My problem in reading Peter Elbow‘s essay “Embracing Contraries in the Teaching Process” is that I have been reading Paulo Freire over the past several months. Theoretical analysis is not one of my strong suits, but Freire’s contribution to this conversation would seem to be to make Elbow’s dichotomy between the student-focused and discipline-focused teacher a problematic one.
That the teacher has an obligation to uphold standards of knowledge, thus serving as a kind of gatekeeper for a student’s emergence into civil society, sounds quasi-authoritarian. One is obliged to ask some questions, influenced by context: Whose knowledge? Which society?
When dealing with an oppressive reality – as in the Latin America that Freire knew, or South Africa during apartheid, or Burma under military rule, or North Korea, or the United States (depending on one’s status as insider or outsider in a brutal economy) – the teacher’s obligations to knowledge and public life become complicated, demanding an approach to learning that privileges students and particularly students in their status as the dominated and unfree.
An appropriate question to straddle Elbow’s divide might be, “What obligations do I owe my students based on the liberating potential of education to which we should aspire?” Or, Bryan Stevenson might add, “What obligations do I have as a teacher toward a broken society?”
Freire’s Pedagogia do oprimido (Pedagogy of the Oppressed) was published in 1968 and translated into English in 1970. It would have been available to Elbow in the early 1980s and presumably part of the pedagogical conversations of that time. An additional critique from Freire could be directed toward Elbow’s focus on the teacher and Elbow’s relative lack of interest in the student’s life situation. What community does the student come from? What is her cultural background? Is she a beginning learner?
It would be foolish, for example, for someone teaching Level I ice skating to emphasize the Elbowian skill set that includes “high absolute standards,” “critical-minded,” and so on. Similarly, when I taught English to undocumented Mexican migrants in Atlanta, the tasks of discrimination, evaluation, testing, grading, and certification seemed far less critical than sitting alongside these inexperienced, alienated students as a co-learner.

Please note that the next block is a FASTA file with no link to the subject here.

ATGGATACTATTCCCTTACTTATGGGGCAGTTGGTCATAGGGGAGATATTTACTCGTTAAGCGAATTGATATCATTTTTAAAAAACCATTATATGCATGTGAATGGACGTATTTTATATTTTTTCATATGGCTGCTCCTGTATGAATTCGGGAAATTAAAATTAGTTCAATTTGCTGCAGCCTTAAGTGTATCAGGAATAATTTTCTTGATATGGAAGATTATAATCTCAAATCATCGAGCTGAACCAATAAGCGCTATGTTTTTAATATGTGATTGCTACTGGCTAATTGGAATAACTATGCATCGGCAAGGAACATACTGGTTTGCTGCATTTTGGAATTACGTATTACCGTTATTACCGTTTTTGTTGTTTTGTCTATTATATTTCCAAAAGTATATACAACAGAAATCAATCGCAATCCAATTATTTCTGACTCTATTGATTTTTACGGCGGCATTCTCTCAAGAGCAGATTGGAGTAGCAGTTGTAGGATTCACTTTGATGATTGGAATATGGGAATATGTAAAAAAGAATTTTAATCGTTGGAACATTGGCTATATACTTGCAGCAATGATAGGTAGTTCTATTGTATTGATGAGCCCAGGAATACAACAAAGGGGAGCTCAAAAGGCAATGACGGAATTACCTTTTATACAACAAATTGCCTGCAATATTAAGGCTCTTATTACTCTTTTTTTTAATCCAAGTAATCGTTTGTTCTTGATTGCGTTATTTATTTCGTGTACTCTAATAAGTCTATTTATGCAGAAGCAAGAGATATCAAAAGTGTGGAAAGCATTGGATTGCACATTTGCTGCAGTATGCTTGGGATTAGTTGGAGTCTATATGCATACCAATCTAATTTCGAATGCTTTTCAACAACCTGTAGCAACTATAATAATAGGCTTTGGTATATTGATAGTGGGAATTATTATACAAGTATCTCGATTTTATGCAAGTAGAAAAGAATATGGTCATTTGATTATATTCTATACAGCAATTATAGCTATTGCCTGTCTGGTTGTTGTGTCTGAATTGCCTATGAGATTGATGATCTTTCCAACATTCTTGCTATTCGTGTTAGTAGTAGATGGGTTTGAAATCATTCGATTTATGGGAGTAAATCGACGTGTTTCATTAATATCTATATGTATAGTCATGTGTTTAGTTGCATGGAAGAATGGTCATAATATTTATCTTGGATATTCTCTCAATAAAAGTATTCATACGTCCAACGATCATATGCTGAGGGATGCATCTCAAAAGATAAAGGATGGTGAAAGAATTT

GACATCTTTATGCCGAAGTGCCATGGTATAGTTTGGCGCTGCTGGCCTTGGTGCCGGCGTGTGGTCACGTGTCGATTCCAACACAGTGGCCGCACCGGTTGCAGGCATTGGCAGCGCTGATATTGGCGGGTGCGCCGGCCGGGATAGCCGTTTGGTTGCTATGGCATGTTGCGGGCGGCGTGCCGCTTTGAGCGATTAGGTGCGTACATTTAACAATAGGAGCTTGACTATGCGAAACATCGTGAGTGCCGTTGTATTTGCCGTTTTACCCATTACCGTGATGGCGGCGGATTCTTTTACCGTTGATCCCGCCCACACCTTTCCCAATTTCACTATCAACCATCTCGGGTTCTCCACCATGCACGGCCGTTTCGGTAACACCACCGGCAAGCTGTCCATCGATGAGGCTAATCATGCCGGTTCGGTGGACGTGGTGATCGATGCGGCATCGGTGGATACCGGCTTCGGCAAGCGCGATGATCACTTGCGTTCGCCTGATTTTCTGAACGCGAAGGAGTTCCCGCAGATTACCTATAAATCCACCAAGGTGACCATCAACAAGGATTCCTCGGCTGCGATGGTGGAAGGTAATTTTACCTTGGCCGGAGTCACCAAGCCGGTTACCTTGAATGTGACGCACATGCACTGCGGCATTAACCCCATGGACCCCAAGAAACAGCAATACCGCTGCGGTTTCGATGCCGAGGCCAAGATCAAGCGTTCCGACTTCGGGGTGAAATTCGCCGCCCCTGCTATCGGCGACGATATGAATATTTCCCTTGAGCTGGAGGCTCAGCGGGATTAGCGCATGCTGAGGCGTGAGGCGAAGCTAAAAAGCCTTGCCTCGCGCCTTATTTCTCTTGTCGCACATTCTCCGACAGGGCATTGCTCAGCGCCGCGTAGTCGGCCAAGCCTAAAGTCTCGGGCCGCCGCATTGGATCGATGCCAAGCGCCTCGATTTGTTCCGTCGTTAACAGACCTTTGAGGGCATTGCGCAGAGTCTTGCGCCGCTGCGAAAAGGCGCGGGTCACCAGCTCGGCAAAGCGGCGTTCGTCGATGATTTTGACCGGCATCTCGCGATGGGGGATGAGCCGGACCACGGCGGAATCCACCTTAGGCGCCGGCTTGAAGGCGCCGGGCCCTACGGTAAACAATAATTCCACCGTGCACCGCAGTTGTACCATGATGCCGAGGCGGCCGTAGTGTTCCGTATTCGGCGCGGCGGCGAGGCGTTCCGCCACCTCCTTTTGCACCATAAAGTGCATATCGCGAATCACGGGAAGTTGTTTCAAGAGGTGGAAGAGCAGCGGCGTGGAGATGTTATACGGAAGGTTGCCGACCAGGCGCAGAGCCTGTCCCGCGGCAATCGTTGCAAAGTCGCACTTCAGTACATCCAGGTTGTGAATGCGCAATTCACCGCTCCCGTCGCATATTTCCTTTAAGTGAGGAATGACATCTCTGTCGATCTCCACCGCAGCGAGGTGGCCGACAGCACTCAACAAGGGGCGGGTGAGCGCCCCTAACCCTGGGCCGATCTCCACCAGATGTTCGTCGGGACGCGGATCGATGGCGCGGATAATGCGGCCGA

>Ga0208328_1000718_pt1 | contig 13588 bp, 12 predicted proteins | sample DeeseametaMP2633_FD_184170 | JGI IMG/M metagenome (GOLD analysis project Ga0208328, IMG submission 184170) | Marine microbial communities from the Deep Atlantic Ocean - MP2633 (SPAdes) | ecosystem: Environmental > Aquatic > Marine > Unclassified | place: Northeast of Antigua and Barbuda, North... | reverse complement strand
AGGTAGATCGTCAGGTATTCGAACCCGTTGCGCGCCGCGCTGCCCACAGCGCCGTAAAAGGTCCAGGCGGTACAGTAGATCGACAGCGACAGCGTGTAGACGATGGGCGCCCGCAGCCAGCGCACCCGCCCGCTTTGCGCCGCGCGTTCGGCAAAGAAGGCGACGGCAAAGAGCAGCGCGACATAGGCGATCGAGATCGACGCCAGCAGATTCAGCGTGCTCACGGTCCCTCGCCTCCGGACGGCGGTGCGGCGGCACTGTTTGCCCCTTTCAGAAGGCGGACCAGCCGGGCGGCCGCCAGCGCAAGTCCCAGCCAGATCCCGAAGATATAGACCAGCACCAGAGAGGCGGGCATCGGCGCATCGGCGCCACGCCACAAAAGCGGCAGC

Elbow’s dichotomies, nevertheless, have been helpful to me in some form. I recognize one of my great weaknesses as a teacher – including as a teacher in dominated and marginalized communities – is that I often fail to make demands and to issue challenges that help motivate a student to see her full capacities. I believe, however, that such challenge can be issued while working alongside.
My best teachers have managed to honor my ideas and creative efforts while not seeming to “stand above.” They certainly did not seem like gatekeepers, understanding as they did that, in the violence of my own mind, I served as my own gatekeeper. They were able to convey messages that I would never have sent myself. One Hebrew teacher, during a tutoring session, stopped to say, “I see your potential as a scholar.” I would not have considered this a possible truth had it not been formulated from the outside.
It’s interesting, finally, that Elbow’s list of a teacher’s public responsibilities sounds so draconian – “don’t get attached,” “identify with knowledge and the subject matter.” These are the bedrock behaviors behind the skills of discrimination, evaluation, and so on mentioned above. Wouldn’t the behaviors of validating, encouraging, and loving serve the broader good as well?